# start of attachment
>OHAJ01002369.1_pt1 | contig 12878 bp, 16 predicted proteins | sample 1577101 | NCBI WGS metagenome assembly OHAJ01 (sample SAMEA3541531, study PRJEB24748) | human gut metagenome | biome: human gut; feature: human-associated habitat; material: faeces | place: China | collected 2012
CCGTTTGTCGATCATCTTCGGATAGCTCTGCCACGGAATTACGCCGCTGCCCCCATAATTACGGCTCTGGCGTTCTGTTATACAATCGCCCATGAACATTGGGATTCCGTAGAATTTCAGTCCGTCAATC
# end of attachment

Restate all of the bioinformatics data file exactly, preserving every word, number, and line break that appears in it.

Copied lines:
>OHAJ01002369.1_pt1 | contig 12878 bp, 16 predicted proteins | sample 1577101 | NCBI WGS metagenome assembly OHAJ01 (sample SAMEA3541531, study PRJEB24748) | human gut metagenome | biome: human gut; feature: human-associated habitat; material: faeces | place: China | collected 2012
CCGTTTGTCGATCATCTTCGGATAGCTCTGCCACGGAATTACGCCGCTGCCCCCATAATTACGGCTCTGGCGTTCTGTTATACAATCGCCCATGAACATTGGGATTCCGTAGAATTTCAGTCCGTCAATC